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Instagram Take Steps to Address Unethical/Harmful Wildlife Photography

We’ve all seen photos online at some point which show a beaming holiday-goer or traveller happily embracing an exotic wild creature, with koalas, sloths, and dolphins being particularly prevalent targets of such activities. Over recent years awareness has thankfully begun to spread concerning the fact that in many cases, the subjects of these photos are subjected to harm and cruelty all in the name of a like-worthy snap.

Instagram, given its image-focused nature, is a natural home for such content, but the company are now taking steps to stop the spread of material on their platform which hay be harmful to animals or the environment.

“We care about our community, including the animals and the wildlife that are an important part of the platform,” Instagram’s Emily Cain told National Geographic. “I think it’s important for the community right now to be more aware. We’re trying to do our part to educate them.”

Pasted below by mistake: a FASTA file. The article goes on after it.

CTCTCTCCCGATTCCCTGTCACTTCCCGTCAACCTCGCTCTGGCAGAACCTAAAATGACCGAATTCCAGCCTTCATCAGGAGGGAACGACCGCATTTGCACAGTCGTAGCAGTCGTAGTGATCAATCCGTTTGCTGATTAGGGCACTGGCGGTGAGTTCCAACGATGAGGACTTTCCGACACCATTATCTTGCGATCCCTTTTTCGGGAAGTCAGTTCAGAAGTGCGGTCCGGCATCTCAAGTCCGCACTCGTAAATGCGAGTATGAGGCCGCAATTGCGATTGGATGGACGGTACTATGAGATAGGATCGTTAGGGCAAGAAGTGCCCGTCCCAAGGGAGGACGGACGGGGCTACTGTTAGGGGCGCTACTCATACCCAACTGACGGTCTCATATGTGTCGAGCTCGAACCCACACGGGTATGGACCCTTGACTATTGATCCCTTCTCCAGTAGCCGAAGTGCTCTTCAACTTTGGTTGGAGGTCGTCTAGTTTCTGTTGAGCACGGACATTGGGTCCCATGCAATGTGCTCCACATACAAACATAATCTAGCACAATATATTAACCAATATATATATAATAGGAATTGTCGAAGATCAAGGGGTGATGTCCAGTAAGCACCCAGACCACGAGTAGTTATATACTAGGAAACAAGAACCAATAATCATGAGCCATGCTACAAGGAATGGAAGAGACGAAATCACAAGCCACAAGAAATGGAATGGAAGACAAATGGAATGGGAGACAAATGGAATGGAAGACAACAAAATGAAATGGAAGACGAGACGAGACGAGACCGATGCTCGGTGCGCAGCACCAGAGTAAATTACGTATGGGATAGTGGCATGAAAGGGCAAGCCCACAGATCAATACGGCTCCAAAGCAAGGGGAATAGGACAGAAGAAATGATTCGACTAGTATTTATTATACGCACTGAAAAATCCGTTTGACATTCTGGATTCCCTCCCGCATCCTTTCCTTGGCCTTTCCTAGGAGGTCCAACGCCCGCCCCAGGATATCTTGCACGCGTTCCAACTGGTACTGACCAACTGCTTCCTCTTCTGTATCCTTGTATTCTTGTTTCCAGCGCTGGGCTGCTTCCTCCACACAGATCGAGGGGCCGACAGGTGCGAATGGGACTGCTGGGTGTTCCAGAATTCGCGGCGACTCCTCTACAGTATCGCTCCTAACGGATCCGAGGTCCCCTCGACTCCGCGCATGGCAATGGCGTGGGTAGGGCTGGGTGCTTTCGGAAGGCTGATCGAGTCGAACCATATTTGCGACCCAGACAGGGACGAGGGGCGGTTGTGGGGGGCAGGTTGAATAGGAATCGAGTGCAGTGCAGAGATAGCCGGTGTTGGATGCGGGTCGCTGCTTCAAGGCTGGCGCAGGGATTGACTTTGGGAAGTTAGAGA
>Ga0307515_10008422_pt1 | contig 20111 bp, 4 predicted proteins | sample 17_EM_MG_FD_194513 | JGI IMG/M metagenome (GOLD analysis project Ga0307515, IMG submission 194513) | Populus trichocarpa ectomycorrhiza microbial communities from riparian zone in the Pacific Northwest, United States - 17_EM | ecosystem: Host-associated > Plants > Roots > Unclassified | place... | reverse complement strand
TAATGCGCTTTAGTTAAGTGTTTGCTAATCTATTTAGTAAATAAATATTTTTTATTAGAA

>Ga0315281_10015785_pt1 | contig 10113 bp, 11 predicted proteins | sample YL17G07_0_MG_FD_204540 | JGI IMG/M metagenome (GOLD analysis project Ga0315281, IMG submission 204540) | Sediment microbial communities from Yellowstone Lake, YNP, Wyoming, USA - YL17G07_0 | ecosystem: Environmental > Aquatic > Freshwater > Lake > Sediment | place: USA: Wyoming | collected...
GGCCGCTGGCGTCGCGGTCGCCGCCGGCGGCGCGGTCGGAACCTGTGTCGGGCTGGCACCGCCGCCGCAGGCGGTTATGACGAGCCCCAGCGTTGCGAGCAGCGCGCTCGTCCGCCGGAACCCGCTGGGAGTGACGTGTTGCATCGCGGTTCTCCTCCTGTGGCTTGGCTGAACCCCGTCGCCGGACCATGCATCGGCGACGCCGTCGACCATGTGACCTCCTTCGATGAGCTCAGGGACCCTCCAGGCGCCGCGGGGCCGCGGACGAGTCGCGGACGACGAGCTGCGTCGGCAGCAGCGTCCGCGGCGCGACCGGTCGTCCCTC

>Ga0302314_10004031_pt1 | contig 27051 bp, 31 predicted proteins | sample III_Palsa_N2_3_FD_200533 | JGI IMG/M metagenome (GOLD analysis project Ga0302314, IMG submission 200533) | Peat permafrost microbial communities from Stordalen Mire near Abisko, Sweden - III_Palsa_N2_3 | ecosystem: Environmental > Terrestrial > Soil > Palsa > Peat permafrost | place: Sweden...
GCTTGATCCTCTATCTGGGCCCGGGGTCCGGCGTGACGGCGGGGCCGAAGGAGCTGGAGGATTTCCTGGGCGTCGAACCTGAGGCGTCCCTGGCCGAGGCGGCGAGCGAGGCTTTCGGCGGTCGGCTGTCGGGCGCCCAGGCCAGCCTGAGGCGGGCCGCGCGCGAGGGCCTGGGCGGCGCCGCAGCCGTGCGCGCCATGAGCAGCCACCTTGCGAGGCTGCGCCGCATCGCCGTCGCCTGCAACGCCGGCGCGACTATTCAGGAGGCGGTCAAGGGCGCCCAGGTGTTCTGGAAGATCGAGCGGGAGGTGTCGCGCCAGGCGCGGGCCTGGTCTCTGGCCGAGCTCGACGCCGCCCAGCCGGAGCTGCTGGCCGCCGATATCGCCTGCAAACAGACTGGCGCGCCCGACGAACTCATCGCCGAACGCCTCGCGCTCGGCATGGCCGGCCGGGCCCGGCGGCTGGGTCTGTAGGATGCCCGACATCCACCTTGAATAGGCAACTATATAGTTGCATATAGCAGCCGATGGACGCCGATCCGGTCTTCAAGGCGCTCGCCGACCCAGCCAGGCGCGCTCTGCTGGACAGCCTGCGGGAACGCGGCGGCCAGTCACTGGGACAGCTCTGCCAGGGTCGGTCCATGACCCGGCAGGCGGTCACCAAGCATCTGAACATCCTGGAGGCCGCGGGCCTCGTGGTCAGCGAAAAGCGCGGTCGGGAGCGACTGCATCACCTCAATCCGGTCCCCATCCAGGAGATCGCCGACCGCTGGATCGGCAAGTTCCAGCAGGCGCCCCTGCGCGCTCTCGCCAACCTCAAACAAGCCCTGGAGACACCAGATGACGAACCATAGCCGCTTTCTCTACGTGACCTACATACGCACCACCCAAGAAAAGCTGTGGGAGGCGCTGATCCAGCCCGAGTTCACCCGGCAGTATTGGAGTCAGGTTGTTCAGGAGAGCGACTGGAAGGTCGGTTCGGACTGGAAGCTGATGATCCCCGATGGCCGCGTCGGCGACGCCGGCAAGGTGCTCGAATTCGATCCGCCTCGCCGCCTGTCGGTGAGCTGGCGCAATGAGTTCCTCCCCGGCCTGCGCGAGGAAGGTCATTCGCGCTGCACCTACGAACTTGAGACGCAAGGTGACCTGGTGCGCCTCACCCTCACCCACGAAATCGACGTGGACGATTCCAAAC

Following the announced update, if you attempt to search for several hundred terms deemed to include content which is potentially harmful to the animal subjects of the associated photos or the environment as a whole, the app will throw up a flag saying “Protect Wildlife on Instagram”, explaining that “you are searching for a hashtag that may be associated with posts that encourage harmful behaviour to animals or the environment”. After being presented with this rather blunt message are you able to see posts, learn more, or cancel the operation.

It is hoped that the presence of such warnings will make people pause and reflect, as explained by Cassandra Koenen, head of wildlife campaigns at World Animal Protection, who worked on the list with Instagram.

“If someone’s behaviour is interrupted,” says Koenen, “hopefully they’ll think, ‘maybe there’s something more here’, or ‘maybe I shouldn’t just automatically like something or forward something or repost something if Instagram is saying to me there’s a problem with this photo’.”

Instagram have not disclosed which hashtags have been flagged for such treatment as they wanted users to find them organically through their normal use of the platform. They also want to prevent those who intentionally use the platform to facilitate illicit wildlife practices from being able to pre-emptively get around the warnings.

Sam is an aspiring novelist with a passion for fantasy and crime thrillers. Currently working as Editor of Social Songbird, he hopes to one day drop that 'aspiring' prefix. Follow him @Songbird_Sam

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Instagram Take Steps to Address Unethical/Harmful Wildlife Photography Reviewed by Unknown on Tuesday, December 12, 2017 Rating: 5

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